“Employee engagement” is a trend that seems to be continuing to gain strength.
• It’s on the tongues of HR departments across a panorama of industries,
• Preached by gurus at company retreats,
• Worried about by leaders and managers at all levels
There is ample research that shows the connection between engagement, customer loyalty and profit.
Having happy, personally invested employees is essential to the continued success of any company.
It can be the difference between
• A company with consistent repeat business and
• A company that destroys itself from within.
There are hundreds and hundreds of surveys and companies that provide them. Unfortunately, Most of the surveys are actually doing very, very little to foster real, live employee engagement.
1. The Questions Aren’t Actionable
There has been ample research regarding powerful, effective and actionable employee engagement survey questions. However, many engagement surveys involve questions that no manager can take action on:
• Have you been surprised by the behavior of people at work whom you thought you knew well
• I understand CME Group’s corporate goals and growth strategy.
Both questions are valid and interesting, but not very actionable by a front line manager.
Questions should be straightforward and easy for each manager to act upon, for example:
• My successes are recognized by my manager and coworkers
The surveys can (and do) measure an employee’s general feelings about the workplace and their particular position in it, but questions that can not be acted upon easily cause confusion and resentment.
2. All The Emphasis is On the Survey
When implementing employee engagement surveys, companies (especially larger ones) put all the focus on the survey itself – requiring participation, collecting and analyzing data, distributing results to managers – instead of on the purpose of the survey: assessing and fostering employee engagement.
Focusing on the survey and reports can be rabbit hole of resource usage, without much positive change to show for it.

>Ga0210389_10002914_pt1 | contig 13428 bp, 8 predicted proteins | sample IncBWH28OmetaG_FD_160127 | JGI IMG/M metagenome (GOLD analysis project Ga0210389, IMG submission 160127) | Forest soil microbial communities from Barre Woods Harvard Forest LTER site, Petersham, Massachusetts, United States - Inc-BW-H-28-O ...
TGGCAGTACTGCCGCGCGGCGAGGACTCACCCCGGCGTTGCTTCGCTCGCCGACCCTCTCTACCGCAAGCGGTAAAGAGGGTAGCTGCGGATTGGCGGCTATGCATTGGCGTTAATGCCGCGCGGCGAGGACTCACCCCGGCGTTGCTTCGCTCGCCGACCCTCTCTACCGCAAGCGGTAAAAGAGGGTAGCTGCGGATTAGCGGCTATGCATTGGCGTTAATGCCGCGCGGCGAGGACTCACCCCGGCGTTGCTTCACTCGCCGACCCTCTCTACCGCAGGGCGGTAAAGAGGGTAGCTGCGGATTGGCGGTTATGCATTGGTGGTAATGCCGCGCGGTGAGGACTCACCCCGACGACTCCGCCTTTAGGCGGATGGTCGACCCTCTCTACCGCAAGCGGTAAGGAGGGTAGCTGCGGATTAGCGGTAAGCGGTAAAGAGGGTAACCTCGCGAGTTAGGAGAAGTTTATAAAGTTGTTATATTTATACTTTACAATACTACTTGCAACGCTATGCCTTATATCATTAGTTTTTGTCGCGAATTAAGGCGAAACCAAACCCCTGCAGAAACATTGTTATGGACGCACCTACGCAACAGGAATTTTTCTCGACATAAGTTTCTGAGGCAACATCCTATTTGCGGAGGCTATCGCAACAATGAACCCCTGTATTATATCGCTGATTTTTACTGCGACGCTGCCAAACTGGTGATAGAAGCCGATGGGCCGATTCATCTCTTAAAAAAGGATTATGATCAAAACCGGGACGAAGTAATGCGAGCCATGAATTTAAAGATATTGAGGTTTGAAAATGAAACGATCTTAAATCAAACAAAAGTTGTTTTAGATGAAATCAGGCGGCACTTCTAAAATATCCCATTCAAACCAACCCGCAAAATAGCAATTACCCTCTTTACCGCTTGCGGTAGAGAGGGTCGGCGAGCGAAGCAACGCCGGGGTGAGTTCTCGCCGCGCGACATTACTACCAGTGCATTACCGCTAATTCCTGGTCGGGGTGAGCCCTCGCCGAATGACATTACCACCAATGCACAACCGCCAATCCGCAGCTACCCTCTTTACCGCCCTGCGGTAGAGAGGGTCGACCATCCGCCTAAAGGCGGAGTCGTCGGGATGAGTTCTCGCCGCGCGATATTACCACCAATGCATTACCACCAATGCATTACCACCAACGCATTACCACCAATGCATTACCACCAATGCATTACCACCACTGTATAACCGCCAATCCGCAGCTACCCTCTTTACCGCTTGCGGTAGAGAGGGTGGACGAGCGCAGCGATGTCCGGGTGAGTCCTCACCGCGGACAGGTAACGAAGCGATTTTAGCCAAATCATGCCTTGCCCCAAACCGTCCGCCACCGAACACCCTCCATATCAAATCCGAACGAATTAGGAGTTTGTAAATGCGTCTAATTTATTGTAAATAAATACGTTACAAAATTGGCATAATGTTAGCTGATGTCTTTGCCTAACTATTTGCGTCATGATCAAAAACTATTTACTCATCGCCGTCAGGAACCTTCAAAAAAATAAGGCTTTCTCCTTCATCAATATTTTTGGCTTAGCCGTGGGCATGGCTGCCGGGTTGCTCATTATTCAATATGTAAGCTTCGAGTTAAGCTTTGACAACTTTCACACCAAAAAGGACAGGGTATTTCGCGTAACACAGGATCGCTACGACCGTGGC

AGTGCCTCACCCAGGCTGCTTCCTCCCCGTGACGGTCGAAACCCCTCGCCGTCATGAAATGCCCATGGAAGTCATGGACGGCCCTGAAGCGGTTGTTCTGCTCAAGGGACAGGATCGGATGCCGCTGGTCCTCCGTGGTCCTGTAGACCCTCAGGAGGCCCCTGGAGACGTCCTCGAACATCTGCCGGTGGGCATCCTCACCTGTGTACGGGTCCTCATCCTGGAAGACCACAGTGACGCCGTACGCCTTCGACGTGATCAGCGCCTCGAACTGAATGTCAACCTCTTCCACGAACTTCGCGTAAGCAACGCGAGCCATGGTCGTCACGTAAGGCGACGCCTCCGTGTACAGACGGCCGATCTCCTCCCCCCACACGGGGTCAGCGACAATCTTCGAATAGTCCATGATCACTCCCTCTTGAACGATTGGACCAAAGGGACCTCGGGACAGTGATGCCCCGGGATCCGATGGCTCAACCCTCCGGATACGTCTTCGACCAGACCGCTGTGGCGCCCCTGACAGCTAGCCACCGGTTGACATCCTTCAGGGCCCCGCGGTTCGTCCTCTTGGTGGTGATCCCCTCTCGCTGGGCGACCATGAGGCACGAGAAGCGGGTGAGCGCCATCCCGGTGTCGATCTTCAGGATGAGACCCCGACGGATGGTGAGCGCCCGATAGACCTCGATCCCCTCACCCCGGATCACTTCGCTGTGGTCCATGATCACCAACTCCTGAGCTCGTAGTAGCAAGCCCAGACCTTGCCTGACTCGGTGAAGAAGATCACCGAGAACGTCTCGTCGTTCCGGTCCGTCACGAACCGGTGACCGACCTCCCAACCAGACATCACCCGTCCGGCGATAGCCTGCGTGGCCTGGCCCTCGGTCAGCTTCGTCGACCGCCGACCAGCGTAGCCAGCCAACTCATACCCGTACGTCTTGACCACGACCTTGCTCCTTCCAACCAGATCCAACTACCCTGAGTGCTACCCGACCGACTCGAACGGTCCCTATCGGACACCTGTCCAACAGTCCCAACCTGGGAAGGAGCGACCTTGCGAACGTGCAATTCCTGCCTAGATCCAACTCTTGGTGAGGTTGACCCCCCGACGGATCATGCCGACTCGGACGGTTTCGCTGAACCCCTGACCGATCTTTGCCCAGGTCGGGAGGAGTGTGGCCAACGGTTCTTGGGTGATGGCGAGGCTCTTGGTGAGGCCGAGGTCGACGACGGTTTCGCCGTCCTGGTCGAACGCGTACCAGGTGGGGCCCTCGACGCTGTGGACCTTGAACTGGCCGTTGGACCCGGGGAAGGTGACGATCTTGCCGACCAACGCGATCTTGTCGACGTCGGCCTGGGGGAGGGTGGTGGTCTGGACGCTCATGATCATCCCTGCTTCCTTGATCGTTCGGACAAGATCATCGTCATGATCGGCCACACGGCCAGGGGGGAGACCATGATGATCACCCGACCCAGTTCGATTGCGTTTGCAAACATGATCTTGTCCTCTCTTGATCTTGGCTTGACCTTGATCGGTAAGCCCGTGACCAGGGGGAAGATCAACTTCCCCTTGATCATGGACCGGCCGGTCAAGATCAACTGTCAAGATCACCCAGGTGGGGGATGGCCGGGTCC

The survey is a tool to encourage conversation. However, if all the energy is used on conducting the survey, it can actually work against dialogue. Make sure that they survey is used to promote conversation NOT just taking a survey.
3. Too Much Time Between Surveys and Results
Even if engagement surveys are masterfully executed, capture truly relevant data, and lead to actionable plans for change and development, too much time between survey and results is deadly to engagement. The survey is top of mind when the survey is taken. If survey results take a long time to process, employees often feel like their opinions don’t matter or that the company has something to hide.
Given the advances in survey technology, there is no reason that results take any longer than two or three business weeks to be available.
Employee engagement is extremely important, but has to be addressed in productive ways. There are some key things to remember about leveraging the power of employee engagement
• Since front line managers are the key to engagement, make sure the survey is actionable by them.
• Don’t emphasize the survey emphasize the dialogue after the survey. Use the survey to promote communication!
• Don’t try to make the results sound perfect or “positive”. Focus on getting result out quickly. Then, give your front line managers the tools to talk about engagement and weave it into their every day routines.
Engagement done well can drive high performance. But, if engagement is treated like just another program it can actually be detrimental.
What is your company doing to build a culture of employee engagement?
Anil Saxena is the President of Cube 2.14, an organizational development consulting firm that works with clients to increase both customer and employee engagement while decreasing turnover, improving customer retention, and increasing profitability within organizations.
Saxena is a certified High Impact coach and trainer and a Joint Application Design facilitator. He is also certified by both Rush Systems and IBM as a focus group facilitator. He is an inaugural member of Northwestern University’s Learning and Organizational Change program, and he earned his bachelor’s degree in mechanical engineering from the Illinois Institute of Technology.